v THE EVOLUTION OF PSYCHOTHERAPY 191
toms ' had resisted treatment for a long time. He had already observed the symptoms came and went according to a kind of rhythm, the patient had convulsions and remissions flux and reflux. Mesmer had always believed that the stars acted on the earth in the same manner, by ' flux and reflux ', so here was a golden opportunity to study the matter. With the magnet he could prove his theories! Borrowing the magnets from the good Father, Mesmer applied two to Fraulein Osterlin's feet and hung a heart-shaped one around her neck. Immediately intense spasms of pain shot up her legs to the hips and agonizing pains flowed around the breasts, where the heart-shaped magnet hung. After anxious minutes the spasms moved through her body and out of her lower extremities. For six hours Fraulein Osterlin was free from symptoms. Dr. Mesmer was delighted and tried the magnet again the following day with the same success. ' My observations ', he wrote in his Memoirs, ' . . . opened up a new horizon, confirming my former ideas ... it taught me that another principle acted on the magnet, itself incapable of this action on the nerves/ Mesmer jumped to the conclusion that the magnetic fluid, passing through the metal, had revitalized her nervous tissues. He believed he had stumbled upon the ' magnetic energy ' through which man obeyed the heavenly bodies. The magnetic energy diffused itself through all life and matter. The gap between the speculation of the ancients and modern science had been bridged by his discovery. Having erected a theory he never questioned his basic premise. He was as certain of its truth as was Paracelsus, who brought the magnet into mediaeval medicine.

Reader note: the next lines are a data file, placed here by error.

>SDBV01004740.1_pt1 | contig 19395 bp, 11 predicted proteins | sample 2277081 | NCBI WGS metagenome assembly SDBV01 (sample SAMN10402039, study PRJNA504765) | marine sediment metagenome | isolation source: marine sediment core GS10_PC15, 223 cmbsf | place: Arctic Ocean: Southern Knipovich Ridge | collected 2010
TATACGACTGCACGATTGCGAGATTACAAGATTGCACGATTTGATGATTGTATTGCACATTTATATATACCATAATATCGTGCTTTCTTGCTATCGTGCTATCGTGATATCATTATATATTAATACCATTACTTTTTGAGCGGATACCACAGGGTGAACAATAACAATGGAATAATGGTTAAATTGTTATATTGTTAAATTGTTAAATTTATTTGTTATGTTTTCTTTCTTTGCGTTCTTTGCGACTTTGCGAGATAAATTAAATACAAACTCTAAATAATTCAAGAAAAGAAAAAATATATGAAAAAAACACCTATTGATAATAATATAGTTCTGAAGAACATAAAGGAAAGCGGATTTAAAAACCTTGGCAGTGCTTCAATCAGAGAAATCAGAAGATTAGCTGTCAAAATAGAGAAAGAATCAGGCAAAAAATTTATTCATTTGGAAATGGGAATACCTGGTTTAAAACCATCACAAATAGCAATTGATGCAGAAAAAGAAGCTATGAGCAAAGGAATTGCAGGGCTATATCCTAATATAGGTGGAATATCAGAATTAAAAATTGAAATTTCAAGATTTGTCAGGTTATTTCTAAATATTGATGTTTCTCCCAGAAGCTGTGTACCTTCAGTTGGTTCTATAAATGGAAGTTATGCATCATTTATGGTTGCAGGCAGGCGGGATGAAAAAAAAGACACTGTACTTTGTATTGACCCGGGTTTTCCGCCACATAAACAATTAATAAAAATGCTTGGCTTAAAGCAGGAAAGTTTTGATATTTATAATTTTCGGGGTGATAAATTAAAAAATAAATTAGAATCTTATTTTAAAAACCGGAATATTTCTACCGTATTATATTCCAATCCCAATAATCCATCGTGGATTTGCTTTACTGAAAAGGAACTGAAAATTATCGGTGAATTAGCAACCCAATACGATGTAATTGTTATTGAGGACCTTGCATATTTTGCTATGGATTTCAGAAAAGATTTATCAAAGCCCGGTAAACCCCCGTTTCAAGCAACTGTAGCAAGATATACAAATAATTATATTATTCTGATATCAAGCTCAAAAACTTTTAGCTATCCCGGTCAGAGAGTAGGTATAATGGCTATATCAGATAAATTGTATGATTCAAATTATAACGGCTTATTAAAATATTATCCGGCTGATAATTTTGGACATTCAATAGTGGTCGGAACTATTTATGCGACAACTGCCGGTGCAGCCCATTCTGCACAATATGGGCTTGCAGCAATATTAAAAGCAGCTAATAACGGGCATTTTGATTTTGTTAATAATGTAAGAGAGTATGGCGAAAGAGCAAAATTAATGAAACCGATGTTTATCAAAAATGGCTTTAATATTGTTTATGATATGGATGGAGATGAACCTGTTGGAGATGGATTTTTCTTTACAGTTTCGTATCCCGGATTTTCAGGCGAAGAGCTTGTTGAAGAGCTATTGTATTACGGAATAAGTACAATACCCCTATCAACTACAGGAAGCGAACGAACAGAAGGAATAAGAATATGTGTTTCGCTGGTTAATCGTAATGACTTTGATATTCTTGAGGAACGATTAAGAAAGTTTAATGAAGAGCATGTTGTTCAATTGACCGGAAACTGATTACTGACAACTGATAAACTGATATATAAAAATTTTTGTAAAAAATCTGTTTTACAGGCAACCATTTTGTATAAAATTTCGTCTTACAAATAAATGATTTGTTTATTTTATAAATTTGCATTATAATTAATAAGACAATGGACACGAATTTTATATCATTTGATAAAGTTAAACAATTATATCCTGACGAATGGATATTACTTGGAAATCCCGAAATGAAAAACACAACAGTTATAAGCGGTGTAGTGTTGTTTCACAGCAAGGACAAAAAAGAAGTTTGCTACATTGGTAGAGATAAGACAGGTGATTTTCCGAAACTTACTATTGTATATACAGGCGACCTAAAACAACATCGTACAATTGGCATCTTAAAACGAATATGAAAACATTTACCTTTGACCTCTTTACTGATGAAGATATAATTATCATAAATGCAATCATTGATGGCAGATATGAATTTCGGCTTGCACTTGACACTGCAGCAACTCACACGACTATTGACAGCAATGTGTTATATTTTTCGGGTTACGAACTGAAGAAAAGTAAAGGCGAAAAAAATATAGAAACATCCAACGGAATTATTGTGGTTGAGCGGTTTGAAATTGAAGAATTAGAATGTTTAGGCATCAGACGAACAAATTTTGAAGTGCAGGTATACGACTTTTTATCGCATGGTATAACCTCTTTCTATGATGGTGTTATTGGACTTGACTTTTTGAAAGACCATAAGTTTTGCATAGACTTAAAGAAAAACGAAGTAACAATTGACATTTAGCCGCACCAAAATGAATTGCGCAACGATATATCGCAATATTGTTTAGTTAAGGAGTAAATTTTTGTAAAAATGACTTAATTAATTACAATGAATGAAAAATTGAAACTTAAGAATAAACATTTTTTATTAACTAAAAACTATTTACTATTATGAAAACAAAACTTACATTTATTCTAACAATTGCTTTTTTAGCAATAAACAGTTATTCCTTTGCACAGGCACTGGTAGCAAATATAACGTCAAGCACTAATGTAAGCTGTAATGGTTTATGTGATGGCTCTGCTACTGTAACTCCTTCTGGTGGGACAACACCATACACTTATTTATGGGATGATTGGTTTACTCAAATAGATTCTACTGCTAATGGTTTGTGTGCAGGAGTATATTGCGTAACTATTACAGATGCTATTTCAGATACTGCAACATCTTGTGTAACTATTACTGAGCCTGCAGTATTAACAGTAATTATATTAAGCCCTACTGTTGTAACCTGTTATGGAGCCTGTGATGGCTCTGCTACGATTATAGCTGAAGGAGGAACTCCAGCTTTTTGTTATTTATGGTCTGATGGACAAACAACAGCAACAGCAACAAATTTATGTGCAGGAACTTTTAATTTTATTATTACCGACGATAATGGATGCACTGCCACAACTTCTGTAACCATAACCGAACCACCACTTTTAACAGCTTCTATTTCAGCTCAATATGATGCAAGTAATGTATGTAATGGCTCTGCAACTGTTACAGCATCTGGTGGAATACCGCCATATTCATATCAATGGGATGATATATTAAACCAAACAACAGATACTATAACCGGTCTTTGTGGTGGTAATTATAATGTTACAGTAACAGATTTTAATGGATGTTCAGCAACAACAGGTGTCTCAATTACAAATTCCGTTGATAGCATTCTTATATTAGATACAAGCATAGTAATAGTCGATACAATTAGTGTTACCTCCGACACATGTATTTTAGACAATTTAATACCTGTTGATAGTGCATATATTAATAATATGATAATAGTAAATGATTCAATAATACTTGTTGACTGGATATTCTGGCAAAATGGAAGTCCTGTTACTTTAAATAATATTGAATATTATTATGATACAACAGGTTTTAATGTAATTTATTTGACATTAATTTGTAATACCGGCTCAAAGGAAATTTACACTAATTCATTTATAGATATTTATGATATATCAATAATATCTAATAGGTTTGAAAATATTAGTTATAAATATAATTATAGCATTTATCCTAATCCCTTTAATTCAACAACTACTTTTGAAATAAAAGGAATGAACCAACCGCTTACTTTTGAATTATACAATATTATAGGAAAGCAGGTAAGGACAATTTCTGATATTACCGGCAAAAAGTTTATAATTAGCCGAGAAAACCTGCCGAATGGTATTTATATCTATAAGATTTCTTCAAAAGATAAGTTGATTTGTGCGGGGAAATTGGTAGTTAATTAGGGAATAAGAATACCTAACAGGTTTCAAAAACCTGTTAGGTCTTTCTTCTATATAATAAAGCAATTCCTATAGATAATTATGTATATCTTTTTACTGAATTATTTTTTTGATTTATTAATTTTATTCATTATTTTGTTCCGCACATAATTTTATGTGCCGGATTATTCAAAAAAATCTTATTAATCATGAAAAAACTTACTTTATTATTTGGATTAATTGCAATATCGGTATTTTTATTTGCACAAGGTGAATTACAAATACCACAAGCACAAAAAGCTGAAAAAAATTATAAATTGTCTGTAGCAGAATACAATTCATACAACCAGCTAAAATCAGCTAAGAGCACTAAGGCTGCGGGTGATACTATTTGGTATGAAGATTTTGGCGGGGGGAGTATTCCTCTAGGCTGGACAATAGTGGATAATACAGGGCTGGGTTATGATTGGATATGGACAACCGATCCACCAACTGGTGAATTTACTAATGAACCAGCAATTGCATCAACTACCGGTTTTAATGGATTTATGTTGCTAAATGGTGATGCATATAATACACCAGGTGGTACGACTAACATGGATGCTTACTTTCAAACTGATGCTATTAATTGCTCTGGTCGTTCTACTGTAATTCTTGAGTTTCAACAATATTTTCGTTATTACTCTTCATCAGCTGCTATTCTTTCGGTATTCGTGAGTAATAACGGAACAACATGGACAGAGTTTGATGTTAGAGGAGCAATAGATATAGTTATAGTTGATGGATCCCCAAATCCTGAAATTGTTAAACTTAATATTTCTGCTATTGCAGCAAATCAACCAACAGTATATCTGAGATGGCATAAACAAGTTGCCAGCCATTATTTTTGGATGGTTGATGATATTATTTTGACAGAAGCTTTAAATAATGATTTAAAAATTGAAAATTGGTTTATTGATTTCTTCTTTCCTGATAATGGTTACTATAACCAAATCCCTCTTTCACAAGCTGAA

From the point of view of later developments, Mesmer had made a fatal scientific error : he had constructed a hypothesis on an inadequate basis and he